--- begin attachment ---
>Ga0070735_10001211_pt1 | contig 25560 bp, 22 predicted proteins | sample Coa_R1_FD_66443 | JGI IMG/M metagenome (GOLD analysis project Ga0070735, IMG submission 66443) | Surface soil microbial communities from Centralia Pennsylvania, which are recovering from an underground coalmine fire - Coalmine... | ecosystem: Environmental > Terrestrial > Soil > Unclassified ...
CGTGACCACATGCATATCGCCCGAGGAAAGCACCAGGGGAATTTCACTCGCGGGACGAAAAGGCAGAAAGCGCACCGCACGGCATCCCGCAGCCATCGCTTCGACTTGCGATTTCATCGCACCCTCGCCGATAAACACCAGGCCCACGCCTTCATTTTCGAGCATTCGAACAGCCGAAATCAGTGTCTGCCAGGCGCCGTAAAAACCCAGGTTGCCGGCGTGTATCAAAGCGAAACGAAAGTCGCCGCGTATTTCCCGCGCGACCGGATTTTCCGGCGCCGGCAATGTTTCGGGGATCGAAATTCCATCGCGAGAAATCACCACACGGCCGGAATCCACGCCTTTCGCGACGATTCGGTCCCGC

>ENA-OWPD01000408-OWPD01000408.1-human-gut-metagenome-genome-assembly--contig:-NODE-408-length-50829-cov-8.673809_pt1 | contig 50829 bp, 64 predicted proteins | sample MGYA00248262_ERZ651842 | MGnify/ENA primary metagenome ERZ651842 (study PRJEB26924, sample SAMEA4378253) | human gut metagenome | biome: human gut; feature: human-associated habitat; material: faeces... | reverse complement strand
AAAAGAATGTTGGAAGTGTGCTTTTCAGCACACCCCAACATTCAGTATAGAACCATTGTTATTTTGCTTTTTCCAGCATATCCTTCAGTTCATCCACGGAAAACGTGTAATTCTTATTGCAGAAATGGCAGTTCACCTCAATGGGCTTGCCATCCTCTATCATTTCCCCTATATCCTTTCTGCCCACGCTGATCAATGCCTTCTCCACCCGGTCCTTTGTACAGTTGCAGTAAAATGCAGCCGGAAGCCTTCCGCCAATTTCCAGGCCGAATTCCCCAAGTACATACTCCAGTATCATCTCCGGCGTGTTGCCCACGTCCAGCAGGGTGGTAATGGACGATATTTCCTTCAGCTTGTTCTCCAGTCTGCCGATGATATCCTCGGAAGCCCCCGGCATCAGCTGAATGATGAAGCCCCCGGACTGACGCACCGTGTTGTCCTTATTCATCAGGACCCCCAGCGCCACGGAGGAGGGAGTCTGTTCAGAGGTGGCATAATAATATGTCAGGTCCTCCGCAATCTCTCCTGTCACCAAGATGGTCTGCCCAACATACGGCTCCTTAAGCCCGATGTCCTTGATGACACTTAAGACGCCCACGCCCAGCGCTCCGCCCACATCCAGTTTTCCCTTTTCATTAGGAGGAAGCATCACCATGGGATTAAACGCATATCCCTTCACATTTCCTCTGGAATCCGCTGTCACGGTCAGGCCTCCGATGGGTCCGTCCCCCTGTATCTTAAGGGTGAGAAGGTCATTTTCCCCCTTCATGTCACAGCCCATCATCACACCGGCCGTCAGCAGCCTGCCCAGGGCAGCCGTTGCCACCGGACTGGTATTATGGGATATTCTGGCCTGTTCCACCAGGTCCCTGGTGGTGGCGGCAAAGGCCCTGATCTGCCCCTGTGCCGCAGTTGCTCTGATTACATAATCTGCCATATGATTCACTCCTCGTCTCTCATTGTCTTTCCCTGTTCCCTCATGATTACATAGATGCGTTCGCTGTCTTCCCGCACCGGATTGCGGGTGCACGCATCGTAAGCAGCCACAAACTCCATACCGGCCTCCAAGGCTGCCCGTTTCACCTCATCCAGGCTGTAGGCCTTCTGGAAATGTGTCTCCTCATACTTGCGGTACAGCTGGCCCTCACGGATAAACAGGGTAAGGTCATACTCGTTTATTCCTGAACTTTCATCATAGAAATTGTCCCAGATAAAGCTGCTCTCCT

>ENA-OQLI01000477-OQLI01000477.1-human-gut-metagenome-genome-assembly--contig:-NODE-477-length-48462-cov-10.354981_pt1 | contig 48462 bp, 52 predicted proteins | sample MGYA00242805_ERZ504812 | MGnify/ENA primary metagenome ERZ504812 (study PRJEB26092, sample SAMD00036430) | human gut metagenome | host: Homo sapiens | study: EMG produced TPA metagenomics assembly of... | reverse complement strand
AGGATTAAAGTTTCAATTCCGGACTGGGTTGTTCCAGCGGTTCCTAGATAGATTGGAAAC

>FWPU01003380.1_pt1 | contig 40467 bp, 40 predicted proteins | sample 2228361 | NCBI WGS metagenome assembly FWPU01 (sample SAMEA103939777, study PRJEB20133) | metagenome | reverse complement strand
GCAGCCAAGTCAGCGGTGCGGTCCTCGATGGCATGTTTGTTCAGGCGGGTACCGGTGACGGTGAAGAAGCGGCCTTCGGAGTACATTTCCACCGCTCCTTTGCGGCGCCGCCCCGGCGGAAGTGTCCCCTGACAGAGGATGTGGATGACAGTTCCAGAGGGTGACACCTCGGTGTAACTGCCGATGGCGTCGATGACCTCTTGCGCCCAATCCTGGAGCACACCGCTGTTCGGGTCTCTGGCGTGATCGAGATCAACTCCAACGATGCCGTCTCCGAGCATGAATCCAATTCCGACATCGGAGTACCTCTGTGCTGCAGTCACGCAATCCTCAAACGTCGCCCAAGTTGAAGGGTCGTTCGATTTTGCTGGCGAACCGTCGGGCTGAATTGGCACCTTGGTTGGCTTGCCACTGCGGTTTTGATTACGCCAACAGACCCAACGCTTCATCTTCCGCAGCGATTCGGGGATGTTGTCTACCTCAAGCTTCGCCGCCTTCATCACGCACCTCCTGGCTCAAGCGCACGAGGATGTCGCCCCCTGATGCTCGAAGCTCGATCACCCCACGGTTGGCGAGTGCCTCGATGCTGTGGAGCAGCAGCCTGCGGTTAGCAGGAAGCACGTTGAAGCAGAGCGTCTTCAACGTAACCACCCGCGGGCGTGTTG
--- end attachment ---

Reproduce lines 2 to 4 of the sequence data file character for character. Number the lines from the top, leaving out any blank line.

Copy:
CGTGACCACATGCATATCGCCCGAGGAAAGCACCAGGGGAATTTCACTCGCGGGACGAAAAGGCAGAAAGCGCACCGCACGGCATCCCGCAGCCATCGCTTCGACTTGCGATTTCATCGCACCCTCGCCGATAAACACCAGGCCCACGCCTTCATTTTCGAGCATTCGAACAGCCGAAATCAGTGTCTGCCAGGCGCCGTAAAAACCCAGGTTGCCGGCGTGTATCAAAGCGAAACGAAAGTCGCCGCGTATTTCCCGCGCGACCGGATTTTCCGGCGCCGGCAATGTTTCGGGGATCGAAATTCCATCGCGAGAAATCACCACACGGCCGGAATCCACGCCTTTCGCGACGATTCGGTCCCGC

>ENA-OWPD01000408-OWPD01000408.1-human-gut-metagenome-genome-assembly--contig:-NODE-408-length-50829-cov-8.673809_pt1 | contig 50829 bp, 64 predicted proteins | sample MGYA00248262_ERZ651842 | MGnify/ENA primary metagenome ERZ651842 (study PRJEB26924, sample SAMEA4378253) | human gut metagenome | biome: human gut; feature: human-associated habitat; material: faeces... | reverse complement strand
AAAAGAATGTTGGAAGTGTGCTTTTCAGCACACCCCAACATTCAGTATAGAACCATTGTTATTTTGCTTTTTCCAGCATATCCTTCAGTTCATCCACGGAAAACGTGTAATTCTTATTGCAGAAATGGCAGTTCACCTCAATGGGCTTGCCATCCTCTATCATTTCCCCTATATCCTTTCTGCCCACGCTGATCAATGCCTTCTCCACCCGGTCCTTTGTACAGTTGCAGTAAAATGCAGCCGGAAGCCTTCCGCCAATTTCCAGGCCGAATTCCCCAAGTACATACTCCAGTATCATCTCCGGCGTGTTGCCCACGTCCAGCAGGGTGGTAATGGACGATATTTCCTTCAGCTTGTTCTCCAGTCTGCCGATGATATCCTCGGAAGCCCCCGGCATCAGCTGAATGATGAAGCCCCCGGACTGACGCACCGTGTTGTCCTTATTCATCAGGACCCCCAGCGCCACGGAGGAGGGAGTCTGTTCAGAGGTGGCATAATAATATGTCAGGTCCTCCGCAATCTCTCCTGTCACCAAGATGGTCTGCCCAACATACGGCTCCTTAAGCCCGATGTCCTTGATGACACTTAAGACGCCCACGCCCAGCGCTCCGCCCACATCCAGTTTTCCCTTTTCATTAGGAGGAAGCATCACCATGGGATTAAACGCATATCCCTTCACATTTCCTCTGGAATCCGCTGTCACGGTCAGGCCTCCGATGGGTCCGTCCCCCTGTATCTTAAGGGTGAGAAGGTCATTTTCCCCCTTCATGTCACAGCCCATCATCACACCGGCCGTCAGCAGCCTGCCCAGGGCAGCCGTTGCCACCGGACTGGTATTATGGGATATTCTGGCCTGTTCCACCAGGTCCCTGGTGGTGGCGGCAAAGGCCCTGATCTGCCCCTGTGCCGCAGTTGCTCTGATTACATAATCTGCCATATGATTCACTCCTCGTCTCTCATTGTCTTTCCCTGTTCCCTCATGATTACATAGATGCGTTCGCTGTCTTCCCGCACCGGATTGCGGGTGCACGCATCGTAAGCAGCCACAAACTCCATACCGGCCTCCAAGGCTGCCCGTTTCACCTCATCCAGGCTGTAGGCCTTCTGGAAATGTGTCTCCTCATACTTGCGGTACAGCTGGCCCTCACGGATAAACAGGGTAAGGTCATACTCGTTTATTCCTGAACTTTCATCATAGAAATTGTCCCAGATAAAGCTGCTCTCCT